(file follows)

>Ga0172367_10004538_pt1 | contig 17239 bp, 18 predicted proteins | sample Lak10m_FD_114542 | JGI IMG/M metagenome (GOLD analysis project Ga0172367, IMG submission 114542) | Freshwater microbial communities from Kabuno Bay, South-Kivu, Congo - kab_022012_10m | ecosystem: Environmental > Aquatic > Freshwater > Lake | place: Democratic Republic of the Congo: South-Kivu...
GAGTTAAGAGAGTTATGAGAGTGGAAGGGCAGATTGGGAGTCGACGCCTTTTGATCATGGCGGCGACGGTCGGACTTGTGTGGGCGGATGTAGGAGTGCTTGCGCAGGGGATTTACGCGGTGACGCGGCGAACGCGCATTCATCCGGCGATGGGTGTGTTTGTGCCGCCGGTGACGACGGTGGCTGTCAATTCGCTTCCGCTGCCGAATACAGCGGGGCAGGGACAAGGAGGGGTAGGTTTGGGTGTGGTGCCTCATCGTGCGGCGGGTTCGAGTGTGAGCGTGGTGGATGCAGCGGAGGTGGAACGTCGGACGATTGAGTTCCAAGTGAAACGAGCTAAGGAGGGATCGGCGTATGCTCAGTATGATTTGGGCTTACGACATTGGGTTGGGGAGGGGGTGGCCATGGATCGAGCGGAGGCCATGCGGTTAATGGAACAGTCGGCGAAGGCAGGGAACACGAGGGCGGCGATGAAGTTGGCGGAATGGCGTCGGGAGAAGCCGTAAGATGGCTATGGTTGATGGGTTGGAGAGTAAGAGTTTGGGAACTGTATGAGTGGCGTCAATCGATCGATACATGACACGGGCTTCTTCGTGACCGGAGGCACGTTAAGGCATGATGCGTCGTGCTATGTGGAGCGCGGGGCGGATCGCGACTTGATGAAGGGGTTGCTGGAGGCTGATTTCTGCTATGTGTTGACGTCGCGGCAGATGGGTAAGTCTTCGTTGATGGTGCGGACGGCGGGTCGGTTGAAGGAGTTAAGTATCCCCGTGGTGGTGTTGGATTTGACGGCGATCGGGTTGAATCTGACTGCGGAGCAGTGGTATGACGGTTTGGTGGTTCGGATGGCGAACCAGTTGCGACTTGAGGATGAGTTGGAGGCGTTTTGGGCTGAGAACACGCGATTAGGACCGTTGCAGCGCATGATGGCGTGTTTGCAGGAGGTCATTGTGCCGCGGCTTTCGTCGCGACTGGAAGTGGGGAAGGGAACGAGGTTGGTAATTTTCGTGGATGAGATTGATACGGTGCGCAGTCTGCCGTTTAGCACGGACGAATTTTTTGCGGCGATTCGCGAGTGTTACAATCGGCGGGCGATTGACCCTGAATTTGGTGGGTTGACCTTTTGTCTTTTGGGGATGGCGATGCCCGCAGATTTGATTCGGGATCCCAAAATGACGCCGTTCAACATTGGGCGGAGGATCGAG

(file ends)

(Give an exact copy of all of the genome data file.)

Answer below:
>Ga0172367_10004538_pt1 | contig 17239 bp, 18 predicted proteins | sample Lak10m_FD_114542 | JGI IMG/M metagenome (GOLD analysis project Ga0172367, IMG submission 114542) | Freshwater microbial communities from Kabuno Bay, South-Kivu, Congo - kab_022012_10m | ecosystem: Environmental > Aquatic > Freshwater > Lake | place: Democratic Republic of the Congo: South-Kivu...
GAGTTAAGAGAGTTATGAGAGTGGAAGGGCAGATTGGGAGTCGACGCCTTTTGATCATGGCGGCGACGGTCGGACTTGTGTGGGCGGATGTAGGAGTGCTTGCGCAGGGGATTTACGCGGTGACGCGGCGAACGCGCATTCATCCGGCGATGGGTGTGTTTGTGCCGCCGGTGACGACGGTGGCTGTCAATTCGCTTCCGCTGCCGAATACAGCGGGGCAGGGACAAGGAGGGGTAGGTTTGGGTGTGGTGCCTCATCGTGCGGCGGGTTCGAGTGTGAGCGTGGTGGATGCAGCGGAGGTGGAACGTCGGACGATTGAGTTCCAAGTGAAACGAGCTAAGGAGGGATCGGCGTATGCTCAGTATGATTTGGGCTTACGACATTGGGTTGGGGAGGGGGTGGCCATGGATCGAGCGGAGGCCATGCGGTTAATGGAACAGTCGGCGAAGGCAGGGAACACGAGGGCGGCGATGAAGTTGGCGGAATGGCGTCGGGAGAAGCCGTAAGATGGCTATGGTTGATGGGTTGGAGAGTAAGAGTTTGGGAACTGTATGAGTGGCGTCAATCGATCGATACATGACACGGGCTTCTTCGTGACCGGAGGCACGTTAAGGCATGATGCGTCGTGCTATGTGGAGCGCGGGGCGGATCGCGACTTGATGAAGGGGTTGCTGGAGGCTGATTTCTGCTATGTGTTGACGTCGCGGCAGATGGGTAAGTCTTCGTTGATGGTGCGGACGGCGGGTCGGTTGAAGGAGTTAAGTATCCCCGTGGTGGTGTTGGATTTGACGGCGATCGGGTTGAATCTGACTGCGGAGCAGTGGTATGACGGTTTGGTGGTTCGGATGGCGAACCAGTTGCGACTTGAGGATGAGTTGGAGGCGTTTTGGGCTGAGAACACGCGATTAGGACCGTTGCAGCGCATGATGGCGTGTTTGCAGGAGGTCATTGTGCCGCGGCTTTCGTCGCGACTGGAAGTGGGGAAGGGAACGAGGTTGGTAATTTTCGTGGATGAGATTGATACGGTGCGCAGTCTGCCGTTTAGCACGGACGAATTTTTTGCGGCGATTCGCGAGTGTTACAATCGGCGGGCGATTGACCCTGAATTTGGTGGGTTGACCTTTTGTCTTTTGGGGATGGCGATGCCCGCAGATTTGATTCGGGATCCCAAAATGACGCCGTTCAACATTGGGCGGAGGATCGAG